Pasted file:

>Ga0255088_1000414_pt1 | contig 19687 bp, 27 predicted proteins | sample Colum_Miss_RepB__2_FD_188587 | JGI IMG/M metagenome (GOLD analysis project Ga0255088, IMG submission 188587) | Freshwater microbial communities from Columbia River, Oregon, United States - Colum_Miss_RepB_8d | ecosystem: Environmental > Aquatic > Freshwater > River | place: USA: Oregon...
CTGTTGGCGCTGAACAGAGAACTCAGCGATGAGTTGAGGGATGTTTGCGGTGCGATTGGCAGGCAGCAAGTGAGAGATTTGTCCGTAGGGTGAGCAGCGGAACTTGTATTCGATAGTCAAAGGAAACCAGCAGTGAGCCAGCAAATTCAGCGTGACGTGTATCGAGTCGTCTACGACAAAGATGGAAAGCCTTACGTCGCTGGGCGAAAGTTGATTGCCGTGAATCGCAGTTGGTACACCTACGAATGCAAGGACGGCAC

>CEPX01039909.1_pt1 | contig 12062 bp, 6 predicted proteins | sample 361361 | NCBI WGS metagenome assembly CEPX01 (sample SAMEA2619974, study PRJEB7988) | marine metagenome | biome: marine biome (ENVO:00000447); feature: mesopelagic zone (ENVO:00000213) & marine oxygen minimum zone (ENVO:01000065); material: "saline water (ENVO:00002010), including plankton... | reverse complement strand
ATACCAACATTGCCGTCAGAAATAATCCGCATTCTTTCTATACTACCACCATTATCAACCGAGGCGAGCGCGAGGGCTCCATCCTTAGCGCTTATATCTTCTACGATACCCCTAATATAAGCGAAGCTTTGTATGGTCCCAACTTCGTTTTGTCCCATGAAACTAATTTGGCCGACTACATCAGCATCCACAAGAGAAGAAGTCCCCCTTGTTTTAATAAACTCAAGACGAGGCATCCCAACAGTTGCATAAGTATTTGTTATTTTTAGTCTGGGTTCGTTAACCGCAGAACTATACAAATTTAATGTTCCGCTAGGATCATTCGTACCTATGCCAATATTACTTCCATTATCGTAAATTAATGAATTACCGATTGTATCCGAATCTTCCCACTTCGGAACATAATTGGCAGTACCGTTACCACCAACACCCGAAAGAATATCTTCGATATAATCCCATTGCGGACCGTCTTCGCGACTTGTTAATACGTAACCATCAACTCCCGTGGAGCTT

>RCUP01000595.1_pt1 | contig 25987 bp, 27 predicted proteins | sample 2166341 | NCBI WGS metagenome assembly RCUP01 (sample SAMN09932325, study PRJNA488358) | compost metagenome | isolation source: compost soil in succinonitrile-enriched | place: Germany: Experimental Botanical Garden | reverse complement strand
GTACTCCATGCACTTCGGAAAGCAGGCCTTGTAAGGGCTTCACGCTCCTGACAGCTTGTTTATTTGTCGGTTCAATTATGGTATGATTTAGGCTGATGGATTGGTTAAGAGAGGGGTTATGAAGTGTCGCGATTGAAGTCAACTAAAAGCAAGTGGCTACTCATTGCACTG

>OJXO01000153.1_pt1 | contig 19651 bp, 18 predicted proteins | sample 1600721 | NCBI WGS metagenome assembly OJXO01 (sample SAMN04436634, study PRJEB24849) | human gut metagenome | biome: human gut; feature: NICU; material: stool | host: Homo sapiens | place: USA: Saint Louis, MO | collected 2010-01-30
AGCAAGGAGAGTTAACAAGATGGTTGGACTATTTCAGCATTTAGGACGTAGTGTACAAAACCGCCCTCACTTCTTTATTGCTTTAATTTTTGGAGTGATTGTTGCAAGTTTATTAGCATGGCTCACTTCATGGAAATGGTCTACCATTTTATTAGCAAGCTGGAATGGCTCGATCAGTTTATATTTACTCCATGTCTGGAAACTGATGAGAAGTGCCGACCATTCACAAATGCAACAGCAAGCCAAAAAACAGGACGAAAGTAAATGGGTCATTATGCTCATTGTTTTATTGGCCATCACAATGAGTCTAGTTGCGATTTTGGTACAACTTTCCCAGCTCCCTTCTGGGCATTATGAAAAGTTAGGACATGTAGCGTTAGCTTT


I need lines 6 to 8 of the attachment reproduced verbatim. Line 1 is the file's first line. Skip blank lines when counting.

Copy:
GTACTCCATGCACTTCGGAAAGCAGGCCTTGTAAGGGCTTCACGCTCCTGACAGCTTGTTTATTTGTCGGTTCAATTATGGTATGATTTAGGCTGATGGATTGGTTAAGAGAGGGGTTATGAAGTGTCGCGATTGAAGTCAACTAAAAGCAAGTGGCTACTCATTGCACTG

>OJXO01000153.1_pt1 | contig 19651 bp, 18 predicted proteins | sample 1600721 | NCBI WGS metagenome assembly OJXO01 (sample SAMN04436634, study PRJEB24849) | human gut metagenome | biome: human gut; feature: NICU; material: stool | host: Homo sapiens | place: USA: Saint Louis, MO | collected 2010-01-30
AGCAAGGAGAGTTAACAAGATGGTTGGACTATTTCAGCATTTAGGACGTAGTGTACAAAACCGCCCTCACTTCTTTATTGCTTTAATTTTTGGAGTGATTGTTGCAAGTTTATTAGCATGGCTCACTTCATGGAAATGGTCTACCATTTTATTAGCAAGCTGGAATGGCTCGATCAGTTTATATTTACTCCATGTCTGGAAACTGATGAGAAGTGCCGACCATTCACAAATGCAACAGCAAGCCAAAAAACAGGACGAAAGTAAATGGGTCATTATGCTCATTGTTTTATTGGCCATCACAATGAGTCTAGTTGCGATTTTGGTACAACTTTCCCAGCTCCCTTCTGGGCATTATGAAAAGTTAGGACATGTAGCGTTAGCTTT